• In 2:23, we see they practiced severity to the body or asceticism (2:23).
    • In 2:18, they claimed to experience visions.
    • In 2:18, we see that they worship angels. This would make sense of why, throughout the book, Paul mentions Christ’s superiority and defeat of angelic beings, what he refers to as “thrones, dominions, rulers, and authorities” (2:10; cf. 2:15; 1:16).
    • In ch. 1, we also see Paul making frequent mention of knowledge (1:9, 10: 2:2, 3; 3:10), wisdom (1:9, 28; 2:3, 23; 3:16; 4:5), understanding (1:9; 2:2). It seems likely that Paul has the false teaching in view when he raises these matters. And so it’s quite possible that the false teaching holding up some alternative knowledge that they said was needed. Maybe this “knowledge” was connected to the visions they claimed to experience (2:18), and they were saying that such new revelations were needed in addition to the original gospel they had received.
  • The intention/rationale:
    • In 2:23, Paul says that these man-made practices have an appearance of wisdom but are of no value in actually stopping the flesh, our sinful tendencies (2:23). In other words, it seems that the false teaching promoted these things as a way of reaching spiritual maturity.
  • The effect on the church:
    • In 2:16, we see that those who held to this false teaching were passing judgment on the believers (2:16), presumably for not following their rules and practices. In 2:18, they were “disqualifying” the believers (2:18). Likely, the Colossians Christians were being judged as spiritually inferior, lacking something, by not participating in and following these religious observances.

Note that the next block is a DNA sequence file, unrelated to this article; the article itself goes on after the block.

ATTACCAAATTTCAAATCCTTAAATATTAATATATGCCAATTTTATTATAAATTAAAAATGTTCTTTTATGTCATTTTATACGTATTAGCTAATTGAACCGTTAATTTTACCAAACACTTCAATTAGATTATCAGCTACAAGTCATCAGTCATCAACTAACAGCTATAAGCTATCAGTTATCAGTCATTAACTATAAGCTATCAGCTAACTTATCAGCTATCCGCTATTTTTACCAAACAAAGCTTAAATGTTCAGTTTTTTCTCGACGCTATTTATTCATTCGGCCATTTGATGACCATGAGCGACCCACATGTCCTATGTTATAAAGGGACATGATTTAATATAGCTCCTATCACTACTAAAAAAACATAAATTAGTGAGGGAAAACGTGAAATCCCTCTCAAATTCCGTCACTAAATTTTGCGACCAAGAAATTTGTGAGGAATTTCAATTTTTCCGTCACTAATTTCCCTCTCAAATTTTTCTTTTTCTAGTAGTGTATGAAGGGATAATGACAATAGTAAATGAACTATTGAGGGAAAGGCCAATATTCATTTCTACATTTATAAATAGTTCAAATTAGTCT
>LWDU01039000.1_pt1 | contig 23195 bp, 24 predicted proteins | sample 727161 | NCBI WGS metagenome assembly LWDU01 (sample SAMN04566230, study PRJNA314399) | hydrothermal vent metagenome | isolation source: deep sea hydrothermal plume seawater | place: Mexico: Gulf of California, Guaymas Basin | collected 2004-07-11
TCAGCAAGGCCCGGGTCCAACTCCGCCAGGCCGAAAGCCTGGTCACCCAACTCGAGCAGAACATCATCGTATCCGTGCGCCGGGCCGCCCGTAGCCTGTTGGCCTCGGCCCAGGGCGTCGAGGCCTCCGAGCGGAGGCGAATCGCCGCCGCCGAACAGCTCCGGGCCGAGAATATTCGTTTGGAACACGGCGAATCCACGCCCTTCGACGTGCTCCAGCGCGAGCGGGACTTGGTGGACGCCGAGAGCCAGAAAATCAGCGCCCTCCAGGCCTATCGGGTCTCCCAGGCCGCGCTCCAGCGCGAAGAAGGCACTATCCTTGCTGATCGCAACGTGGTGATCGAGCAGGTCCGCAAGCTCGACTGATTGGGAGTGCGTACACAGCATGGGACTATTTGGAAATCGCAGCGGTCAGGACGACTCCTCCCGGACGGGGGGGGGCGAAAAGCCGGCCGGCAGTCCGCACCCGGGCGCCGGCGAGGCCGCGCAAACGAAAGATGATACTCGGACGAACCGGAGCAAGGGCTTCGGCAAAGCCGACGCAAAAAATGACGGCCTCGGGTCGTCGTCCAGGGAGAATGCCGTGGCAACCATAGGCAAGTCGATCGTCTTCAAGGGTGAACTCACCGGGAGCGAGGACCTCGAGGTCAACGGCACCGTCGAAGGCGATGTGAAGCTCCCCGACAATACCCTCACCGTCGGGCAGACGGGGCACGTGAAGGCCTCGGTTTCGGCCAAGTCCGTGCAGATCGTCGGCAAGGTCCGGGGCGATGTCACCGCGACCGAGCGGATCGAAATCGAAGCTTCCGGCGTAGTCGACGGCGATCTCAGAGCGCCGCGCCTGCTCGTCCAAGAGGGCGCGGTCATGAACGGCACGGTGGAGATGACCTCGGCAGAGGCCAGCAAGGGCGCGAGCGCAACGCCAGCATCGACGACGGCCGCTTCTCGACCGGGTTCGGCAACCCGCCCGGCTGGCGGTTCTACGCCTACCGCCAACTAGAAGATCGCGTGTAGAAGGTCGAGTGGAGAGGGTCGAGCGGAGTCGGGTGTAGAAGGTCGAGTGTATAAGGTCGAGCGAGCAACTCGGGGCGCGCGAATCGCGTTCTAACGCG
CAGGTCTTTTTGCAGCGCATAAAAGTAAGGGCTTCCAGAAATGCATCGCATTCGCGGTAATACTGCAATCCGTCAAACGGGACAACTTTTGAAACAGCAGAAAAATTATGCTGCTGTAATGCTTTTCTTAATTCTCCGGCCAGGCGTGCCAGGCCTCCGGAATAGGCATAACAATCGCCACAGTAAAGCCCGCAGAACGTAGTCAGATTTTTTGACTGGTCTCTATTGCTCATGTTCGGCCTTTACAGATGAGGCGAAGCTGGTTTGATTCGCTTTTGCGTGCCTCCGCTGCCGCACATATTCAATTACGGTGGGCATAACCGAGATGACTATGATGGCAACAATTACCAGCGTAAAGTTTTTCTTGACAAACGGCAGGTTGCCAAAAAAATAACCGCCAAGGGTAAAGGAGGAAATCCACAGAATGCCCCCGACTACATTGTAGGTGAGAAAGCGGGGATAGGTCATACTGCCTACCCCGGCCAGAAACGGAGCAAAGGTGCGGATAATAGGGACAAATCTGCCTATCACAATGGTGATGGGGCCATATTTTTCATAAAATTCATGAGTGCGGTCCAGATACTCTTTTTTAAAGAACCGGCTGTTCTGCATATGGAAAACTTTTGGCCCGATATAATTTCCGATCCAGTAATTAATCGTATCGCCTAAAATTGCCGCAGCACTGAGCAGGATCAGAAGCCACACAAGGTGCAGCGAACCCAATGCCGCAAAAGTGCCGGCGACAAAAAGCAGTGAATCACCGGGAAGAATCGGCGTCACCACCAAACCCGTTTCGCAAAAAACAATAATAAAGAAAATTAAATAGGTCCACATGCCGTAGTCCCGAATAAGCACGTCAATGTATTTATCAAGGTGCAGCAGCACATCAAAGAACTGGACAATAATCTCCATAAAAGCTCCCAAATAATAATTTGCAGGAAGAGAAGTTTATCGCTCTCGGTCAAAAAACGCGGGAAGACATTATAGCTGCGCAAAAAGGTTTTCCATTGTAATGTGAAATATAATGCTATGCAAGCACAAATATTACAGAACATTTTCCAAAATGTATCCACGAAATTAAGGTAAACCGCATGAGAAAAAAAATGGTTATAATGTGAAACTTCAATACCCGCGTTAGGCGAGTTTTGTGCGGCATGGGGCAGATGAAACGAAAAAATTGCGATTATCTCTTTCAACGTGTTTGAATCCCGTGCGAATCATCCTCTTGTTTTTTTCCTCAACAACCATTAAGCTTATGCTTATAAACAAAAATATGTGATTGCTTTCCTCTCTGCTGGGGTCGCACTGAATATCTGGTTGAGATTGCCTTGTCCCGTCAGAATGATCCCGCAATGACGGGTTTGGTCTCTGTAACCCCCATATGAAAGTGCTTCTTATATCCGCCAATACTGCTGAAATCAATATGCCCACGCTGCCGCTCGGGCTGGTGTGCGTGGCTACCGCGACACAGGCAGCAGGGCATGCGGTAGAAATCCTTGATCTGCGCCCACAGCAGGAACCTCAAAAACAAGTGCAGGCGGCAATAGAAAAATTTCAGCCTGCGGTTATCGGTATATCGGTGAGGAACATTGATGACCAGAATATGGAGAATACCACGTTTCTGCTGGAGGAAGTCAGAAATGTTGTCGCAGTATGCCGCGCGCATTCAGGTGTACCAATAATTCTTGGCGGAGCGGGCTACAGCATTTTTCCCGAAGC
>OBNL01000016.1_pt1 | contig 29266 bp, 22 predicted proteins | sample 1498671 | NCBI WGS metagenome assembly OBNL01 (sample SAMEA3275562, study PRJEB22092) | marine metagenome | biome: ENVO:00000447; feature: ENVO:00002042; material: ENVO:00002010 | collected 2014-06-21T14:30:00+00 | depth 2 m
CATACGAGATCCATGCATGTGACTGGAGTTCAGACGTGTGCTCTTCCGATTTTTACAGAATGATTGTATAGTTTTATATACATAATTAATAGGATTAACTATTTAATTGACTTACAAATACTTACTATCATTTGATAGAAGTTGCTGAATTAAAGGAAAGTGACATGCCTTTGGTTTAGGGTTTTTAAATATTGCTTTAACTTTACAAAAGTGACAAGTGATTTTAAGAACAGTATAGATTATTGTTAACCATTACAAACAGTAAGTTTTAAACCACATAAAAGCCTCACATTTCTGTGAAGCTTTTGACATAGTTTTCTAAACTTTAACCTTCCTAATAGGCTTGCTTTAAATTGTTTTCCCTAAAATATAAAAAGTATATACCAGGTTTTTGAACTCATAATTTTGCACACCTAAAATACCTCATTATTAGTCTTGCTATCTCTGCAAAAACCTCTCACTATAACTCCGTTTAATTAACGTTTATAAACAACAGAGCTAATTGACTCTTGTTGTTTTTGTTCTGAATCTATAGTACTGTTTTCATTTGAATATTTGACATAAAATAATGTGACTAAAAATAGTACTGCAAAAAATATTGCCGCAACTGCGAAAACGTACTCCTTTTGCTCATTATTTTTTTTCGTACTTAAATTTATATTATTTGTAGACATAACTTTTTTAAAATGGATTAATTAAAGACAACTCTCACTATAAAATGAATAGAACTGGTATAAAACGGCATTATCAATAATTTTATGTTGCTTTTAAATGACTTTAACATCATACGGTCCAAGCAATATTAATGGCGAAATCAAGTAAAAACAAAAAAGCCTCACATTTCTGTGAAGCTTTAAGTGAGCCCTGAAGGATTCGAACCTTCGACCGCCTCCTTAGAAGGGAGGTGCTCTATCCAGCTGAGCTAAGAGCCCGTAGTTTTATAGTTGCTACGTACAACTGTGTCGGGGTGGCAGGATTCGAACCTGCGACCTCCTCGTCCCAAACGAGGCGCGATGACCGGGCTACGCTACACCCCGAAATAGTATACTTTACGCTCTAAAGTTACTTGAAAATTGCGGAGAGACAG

• Additionally, these practices may have had the effect of creating divisions, like a caste system between the truly spiritual, who observed these things, and the inferior, who abstained—and maybe especially between Jew and Gentile.
      • This might explain why in 3:11 Paul say that in Christ there is no “Greek or Jew, circumcised or uncircumcised,” etc. As he says, Christ “is all and in all,” 3:11, i.e., Christ is not only everything you need, but he is everything to all those who are in him.
      • This may also be why Paul stresses his apostleship to the Gentiles in 1:24-2:5. In fact, he says, Christ appointed him to proclaim that mystery that Christ now indwells the Gentiles (1:27)!
      • It may also be why in 2:11-13 Paul emphasizes that Christ provides believers the true circumcision, over against physical circumcision. Again, this false teaching may be creating something of a class system among the Christians based on Jewishness or the willingness of Gentile believers to take on certain Jewish requirements.

Additional observations:

  • Paul calls at least some of these things that the false teaching demanded “shadows” of Christ (2:17). This seems to indicate they refer to Jewish/Old Testament things then, since Paul wouldn’t call pagan things “shadows of Christ,” of which Christ was the antitype.
  • In 1:12, Paul takes about how the Father has qualified them (1:12). Contrast this with 2:18, where those promoting this false teaching are seeming to suggest they are disqualified (2:18) unless they follow their specific instructions, practices, and regulations.

Other notes:

  • If Jewish or OT regulations are in view, how could Paul call these human traditions? Weren’t such laws given by God? Two options: (1) If OT laws, yes, they were originally given by God; but to insist on them now after they have passed is to make man-made, not God-given, prescriptions at this point. Or (2) these “human traditions” and regulations refer to other non-OT rules (Jewish or pagan) they are imposing.